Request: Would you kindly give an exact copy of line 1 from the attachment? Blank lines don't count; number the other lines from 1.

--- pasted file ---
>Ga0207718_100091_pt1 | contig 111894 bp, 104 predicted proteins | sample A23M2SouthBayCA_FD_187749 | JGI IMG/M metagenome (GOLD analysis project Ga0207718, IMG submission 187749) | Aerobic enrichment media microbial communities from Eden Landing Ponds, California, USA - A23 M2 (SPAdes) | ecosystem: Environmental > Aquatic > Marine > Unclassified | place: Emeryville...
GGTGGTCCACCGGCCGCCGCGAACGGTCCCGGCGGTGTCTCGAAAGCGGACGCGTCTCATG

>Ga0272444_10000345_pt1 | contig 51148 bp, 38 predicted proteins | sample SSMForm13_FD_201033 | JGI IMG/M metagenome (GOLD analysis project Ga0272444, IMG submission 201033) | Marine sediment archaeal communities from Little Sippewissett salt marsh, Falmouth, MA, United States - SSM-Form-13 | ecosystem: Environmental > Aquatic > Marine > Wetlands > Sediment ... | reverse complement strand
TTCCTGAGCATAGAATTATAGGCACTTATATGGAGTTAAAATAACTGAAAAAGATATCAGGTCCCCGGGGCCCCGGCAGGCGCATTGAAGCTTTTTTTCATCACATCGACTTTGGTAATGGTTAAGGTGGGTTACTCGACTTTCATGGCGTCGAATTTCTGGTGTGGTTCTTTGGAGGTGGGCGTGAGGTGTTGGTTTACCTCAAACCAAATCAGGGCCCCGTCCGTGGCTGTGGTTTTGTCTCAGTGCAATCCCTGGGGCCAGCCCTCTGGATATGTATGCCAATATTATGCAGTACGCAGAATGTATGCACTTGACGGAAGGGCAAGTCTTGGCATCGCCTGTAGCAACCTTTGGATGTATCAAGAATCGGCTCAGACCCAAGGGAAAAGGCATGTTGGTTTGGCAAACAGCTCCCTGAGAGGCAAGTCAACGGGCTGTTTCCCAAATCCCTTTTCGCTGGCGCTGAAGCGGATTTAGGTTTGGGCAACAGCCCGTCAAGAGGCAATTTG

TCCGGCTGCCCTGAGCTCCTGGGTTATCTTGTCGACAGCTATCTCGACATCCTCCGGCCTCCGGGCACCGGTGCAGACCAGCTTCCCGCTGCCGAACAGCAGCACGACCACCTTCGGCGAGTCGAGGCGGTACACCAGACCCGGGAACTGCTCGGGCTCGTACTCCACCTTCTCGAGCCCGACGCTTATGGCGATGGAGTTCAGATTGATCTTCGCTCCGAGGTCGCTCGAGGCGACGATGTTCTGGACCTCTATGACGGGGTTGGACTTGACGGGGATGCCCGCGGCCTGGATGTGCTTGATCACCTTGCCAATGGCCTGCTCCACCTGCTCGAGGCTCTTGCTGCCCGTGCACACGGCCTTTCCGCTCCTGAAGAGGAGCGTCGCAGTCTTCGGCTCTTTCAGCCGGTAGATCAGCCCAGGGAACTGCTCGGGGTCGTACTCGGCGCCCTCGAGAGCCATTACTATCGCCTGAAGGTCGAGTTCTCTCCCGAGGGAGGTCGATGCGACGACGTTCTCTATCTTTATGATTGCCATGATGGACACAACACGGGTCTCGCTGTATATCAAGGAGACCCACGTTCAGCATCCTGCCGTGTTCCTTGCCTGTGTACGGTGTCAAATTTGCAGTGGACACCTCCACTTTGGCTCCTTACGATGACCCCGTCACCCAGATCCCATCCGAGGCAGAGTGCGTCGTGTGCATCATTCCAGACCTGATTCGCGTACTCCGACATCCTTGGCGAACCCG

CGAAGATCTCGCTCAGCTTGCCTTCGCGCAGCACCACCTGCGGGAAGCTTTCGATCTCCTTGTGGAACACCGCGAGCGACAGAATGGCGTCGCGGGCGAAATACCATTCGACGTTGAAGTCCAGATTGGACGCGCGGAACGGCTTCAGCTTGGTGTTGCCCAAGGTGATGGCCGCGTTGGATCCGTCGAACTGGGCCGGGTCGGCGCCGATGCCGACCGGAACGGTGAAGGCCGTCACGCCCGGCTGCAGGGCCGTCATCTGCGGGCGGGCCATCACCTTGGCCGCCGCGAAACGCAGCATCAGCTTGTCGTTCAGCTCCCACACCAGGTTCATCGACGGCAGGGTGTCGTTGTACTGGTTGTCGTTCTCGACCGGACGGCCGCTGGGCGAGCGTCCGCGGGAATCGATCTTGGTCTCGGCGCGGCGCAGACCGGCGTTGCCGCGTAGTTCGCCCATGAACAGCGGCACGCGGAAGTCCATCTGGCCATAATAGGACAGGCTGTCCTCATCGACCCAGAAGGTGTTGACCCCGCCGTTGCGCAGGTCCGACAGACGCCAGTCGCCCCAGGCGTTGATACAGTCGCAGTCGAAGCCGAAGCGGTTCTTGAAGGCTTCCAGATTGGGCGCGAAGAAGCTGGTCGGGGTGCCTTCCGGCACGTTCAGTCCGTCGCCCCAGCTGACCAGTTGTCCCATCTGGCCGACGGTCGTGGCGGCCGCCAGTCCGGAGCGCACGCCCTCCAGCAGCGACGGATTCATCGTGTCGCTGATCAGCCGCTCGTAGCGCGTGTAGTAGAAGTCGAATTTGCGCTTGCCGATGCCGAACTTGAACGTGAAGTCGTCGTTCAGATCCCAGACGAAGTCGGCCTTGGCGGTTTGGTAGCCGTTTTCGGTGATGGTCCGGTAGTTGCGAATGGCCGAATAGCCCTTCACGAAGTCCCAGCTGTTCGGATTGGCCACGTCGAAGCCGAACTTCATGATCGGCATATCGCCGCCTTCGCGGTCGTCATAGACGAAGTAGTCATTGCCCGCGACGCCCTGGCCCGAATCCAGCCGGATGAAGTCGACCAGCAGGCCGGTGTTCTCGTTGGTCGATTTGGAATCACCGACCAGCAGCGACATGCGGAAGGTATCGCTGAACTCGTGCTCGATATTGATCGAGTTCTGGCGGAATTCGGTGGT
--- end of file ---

>Ga0207718_100091_pt1 | contig 111894 bp, 104 predicted proteins | sample A23M2SouthBayCA_FD_187749 | JGI IMG/M metagenome (GOLD analysis project Ga0207718, IMG submission 187749) | Aerobic enrichment media microbial communities from Eden Landing Ponds, California, USA - A23 M2 (SPAdes) | ecosystem: Environmental > Aquatic > Marine > Unclassified | place: Emeryville...